Gur also highlights the importance of the immediate environment, a merging of people and place. “A reconnection to the cuisines of our grandmothers was part of the acceptance that Israel is a diverse, immigrant society and there is no reason whatsoever to be embarrassed of your culinary roots — just the opposite. Just as in order to create varied local cuisine, you need to reconnect to your terroir. And your terroir is another way of saying Palestinian/Levantine cuisine. And without these two — Jewish immigrant cuisine and Palestinian/Levantine cuisine — Israeli food is unimaginable.”
As for the question of where Israeli cuisine might be headed as the country approaches its 75th anniversary on April 26, Avieli and Gur believe it depends on what happens politically. Prime Minister Benjamin Netanyahu’s plan to overhaul Israel’s judiciary has “sparked the biggest protest movement in Israeli history,” according to the Guardian.
“The present government attempts to change the basic structure of the political system here and remove the democratic aspects of it. So, if they win, if they will be able to do what they are doing, then the creative powers will leave,” says Avieli.
When we spoke on a “national disruption day,” during which police fired stun grenades and a water cannon in Tel Aviv, Gur felt that talking about food “was almost frivolous.”
Israeli cuisine flourished, in part, due to the economy. For an inventive food culture to exist, people need to have the means and inclination to enjoy it, says Gur.
“Israeli chefs did create something extraordinary, on par with the recreation of Hebrew language, of Hebrew music, of Hebrew literature — there are so many fields in which we built or rebuilt or recreated cultural products. And for me, food is part of culture. Food and wine is definitely something that we must be very proud of. But we need a functioning, democratic country to enjoy it.”
Israeli recipes for Passover: Fish kebabs with chraime and saffron-scented soup
FISH KEBABS WITH CHRAIME
Recipe and photo excerpted from Don’t Worry, Just Cook by Bonnie Stern and Anna Rupert, published by Appetite by Random House, an imprint of Penguin Random House Canada. Copyright ©2022 Bonnie Stern Cooking Schools Ltd. and Anna Rupert. Reprinted by permission of the publisher.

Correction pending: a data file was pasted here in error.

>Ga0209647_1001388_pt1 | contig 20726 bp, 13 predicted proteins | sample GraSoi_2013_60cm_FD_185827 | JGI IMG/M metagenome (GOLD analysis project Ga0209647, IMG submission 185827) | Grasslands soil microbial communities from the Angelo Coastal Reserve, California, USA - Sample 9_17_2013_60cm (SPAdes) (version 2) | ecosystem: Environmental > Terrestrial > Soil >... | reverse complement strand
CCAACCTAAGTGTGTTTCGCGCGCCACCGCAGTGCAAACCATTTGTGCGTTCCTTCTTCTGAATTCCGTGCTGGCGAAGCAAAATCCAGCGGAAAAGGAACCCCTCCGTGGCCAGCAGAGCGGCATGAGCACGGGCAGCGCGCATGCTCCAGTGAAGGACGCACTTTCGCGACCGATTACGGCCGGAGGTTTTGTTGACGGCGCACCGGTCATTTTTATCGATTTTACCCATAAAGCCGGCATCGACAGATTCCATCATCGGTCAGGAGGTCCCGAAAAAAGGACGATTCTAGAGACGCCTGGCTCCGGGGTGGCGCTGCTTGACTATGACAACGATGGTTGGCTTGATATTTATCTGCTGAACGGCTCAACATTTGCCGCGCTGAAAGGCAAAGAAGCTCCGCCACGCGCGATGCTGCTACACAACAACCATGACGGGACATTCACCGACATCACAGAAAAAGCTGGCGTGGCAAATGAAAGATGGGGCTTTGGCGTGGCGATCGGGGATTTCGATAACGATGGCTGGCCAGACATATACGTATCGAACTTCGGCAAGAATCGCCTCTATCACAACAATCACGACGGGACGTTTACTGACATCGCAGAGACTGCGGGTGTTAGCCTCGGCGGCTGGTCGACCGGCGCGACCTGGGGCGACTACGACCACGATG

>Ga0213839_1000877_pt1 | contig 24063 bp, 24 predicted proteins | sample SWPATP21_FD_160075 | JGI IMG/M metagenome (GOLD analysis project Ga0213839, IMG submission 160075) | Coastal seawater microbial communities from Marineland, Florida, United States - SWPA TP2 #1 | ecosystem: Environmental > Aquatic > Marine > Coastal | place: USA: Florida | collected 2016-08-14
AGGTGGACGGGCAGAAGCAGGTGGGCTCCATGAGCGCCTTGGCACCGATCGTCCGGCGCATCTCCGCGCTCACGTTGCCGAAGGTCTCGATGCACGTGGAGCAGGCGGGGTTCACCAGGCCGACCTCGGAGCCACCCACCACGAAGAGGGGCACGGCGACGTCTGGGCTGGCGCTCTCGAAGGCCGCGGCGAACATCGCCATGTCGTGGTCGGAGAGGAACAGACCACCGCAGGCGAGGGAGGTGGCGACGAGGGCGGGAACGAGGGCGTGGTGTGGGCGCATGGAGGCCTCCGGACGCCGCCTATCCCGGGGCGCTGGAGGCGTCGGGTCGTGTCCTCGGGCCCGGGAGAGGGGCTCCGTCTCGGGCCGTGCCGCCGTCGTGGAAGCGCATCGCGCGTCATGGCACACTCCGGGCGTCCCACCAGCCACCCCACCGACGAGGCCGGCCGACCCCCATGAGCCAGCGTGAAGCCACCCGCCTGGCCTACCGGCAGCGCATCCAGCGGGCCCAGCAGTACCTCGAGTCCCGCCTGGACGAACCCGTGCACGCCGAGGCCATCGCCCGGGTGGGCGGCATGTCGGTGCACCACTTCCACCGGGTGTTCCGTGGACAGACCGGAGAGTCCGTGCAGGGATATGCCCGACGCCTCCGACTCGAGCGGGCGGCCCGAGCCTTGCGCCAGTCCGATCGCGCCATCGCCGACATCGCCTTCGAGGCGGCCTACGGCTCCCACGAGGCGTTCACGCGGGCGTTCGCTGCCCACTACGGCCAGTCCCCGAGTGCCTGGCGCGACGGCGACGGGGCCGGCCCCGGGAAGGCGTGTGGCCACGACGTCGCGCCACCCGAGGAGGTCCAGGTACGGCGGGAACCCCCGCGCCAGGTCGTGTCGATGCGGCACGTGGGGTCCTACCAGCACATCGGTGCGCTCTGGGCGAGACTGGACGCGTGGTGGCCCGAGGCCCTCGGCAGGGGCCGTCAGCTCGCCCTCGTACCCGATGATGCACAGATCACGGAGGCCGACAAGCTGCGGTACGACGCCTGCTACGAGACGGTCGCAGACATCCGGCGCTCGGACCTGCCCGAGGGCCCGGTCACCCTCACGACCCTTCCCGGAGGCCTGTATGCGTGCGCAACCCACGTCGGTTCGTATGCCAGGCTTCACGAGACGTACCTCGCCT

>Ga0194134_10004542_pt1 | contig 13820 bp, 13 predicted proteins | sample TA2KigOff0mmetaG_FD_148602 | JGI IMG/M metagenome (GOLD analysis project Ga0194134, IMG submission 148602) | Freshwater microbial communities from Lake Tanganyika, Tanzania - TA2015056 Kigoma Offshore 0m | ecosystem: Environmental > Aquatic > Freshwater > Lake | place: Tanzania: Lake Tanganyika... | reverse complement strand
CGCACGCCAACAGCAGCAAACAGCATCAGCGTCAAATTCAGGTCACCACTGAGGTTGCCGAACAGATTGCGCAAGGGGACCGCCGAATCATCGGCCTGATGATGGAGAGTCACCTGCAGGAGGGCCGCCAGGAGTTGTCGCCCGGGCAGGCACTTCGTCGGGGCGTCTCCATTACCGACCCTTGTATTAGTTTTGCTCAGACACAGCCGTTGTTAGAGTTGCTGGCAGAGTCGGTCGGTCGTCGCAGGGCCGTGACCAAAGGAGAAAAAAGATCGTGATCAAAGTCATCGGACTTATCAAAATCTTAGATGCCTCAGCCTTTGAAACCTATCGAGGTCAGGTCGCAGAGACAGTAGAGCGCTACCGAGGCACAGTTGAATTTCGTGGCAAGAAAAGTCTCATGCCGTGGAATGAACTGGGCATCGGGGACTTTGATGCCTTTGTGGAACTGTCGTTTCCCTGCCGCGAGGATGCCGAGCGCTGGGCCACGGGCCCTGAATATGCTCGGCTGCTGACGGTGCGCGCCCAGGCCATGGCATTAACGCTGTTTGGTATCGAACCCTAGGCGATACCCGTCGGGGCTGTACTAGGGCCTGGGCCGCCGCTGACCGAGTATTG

1 large or 2 small shallots, or 1 small onion, chopped
2 tbsp + 2 tbsp extra virgin olive oil
2 lb white-fleshed fish (like cod, haddock or halibut)
3/4 cup chopped fresh dill, cilantro or flat-leaf parsley (or a combination)
1 egg, lightly beaten
1 1/2 tsp kosher salt
1/4 tsp ground cardamom
1/4 tsp ground coriander seeds
1/4 tsp ground cumin
1/4 tsp sweet paprika
1/4 tsp ground sumac
1/4 tsp ground turmeric
1/8 tsp freshly ground black pepper
3 tbsp extra virgin olive oil
2 small onions, thinly sliced
3 garlic cloves, finely chopped
1 jalapeño, halved, seeded and chopped
1 tsp ground cumin
1 tsp sweet paprika
1 tsp ground turmeric
1/2 tsp smoked paprika
1/2 tsp kosher salt
1 tbsp tomato paste
1 tsp to 1 tbsp harissa, depending on your heat tolerance (see note)
6 cups cherry tomatoes
1/4 cup water + more as needed
1/4 cup + 1/4 cup coarsely chopped fresh cilantro
1 long red chili, thinly sliced into rounds
1 jalapeño, thinly sliced into rounds
For serving (optional):
Rice pilaf, couscous, mashed potatoes or freekeh
For the fish kebabs, in a skillet set over medium heat, cook the shallots in 2 tbsp olive oil for 5 to 10 minutes, or until tender but not browned. Set aside to cool.
Chop the fish with a big, sharp knife until some smallish pieces remain and some are finely minced. If you are doing this in a food processor, cut the fish into about 1-inch pieces and then pulse until the fish resembles hand-chopped fish — try not to overprocess it. Transfer the fish to a bowl, then add the cooled shallots, herbs, egg, salt, cardamom, cumin, sweet paprika, sumac, turmeric and pepper. Mix well. Shape the mixture into 16 to 20 small patties, about 2 oz each.
Add 2 tbsp olive oil to a large, deep, heavy-bottomed skillet set over medium-high heat. Cook the patties for 1 to 2 minutes per side, or until browned — you will probably have to do this in batches. Don’t worry about cooking them through, as they will finish cooking in the sauce. Set the browned patties aside.
For the sauce, heat the olive oil (in the same pan that you used to brown the fish) over medium heat (just make sure to wipe out any burned bits). Add the onions and cook for 4 to 6 minutes, or just until tender and lightly browned. Add the garlic, chopped jalapeño, cumin, sweet paprika, turmeric, smoked paprika and salt. Cook for about 1 minute. Add the tomato paste and harissa. Cook for another minute. (At any point if the pan seems dry, add a few tablespoons of water.) Add the tomatoes and water. Bring to a boil (increase the heat if necessary), then cook on medium heat until the tomatoes split and collapse. Add 1/4 cup cilantro. Let the tomatoes cook for a few minutes into a sauce while retaining a little of their shape. Season well.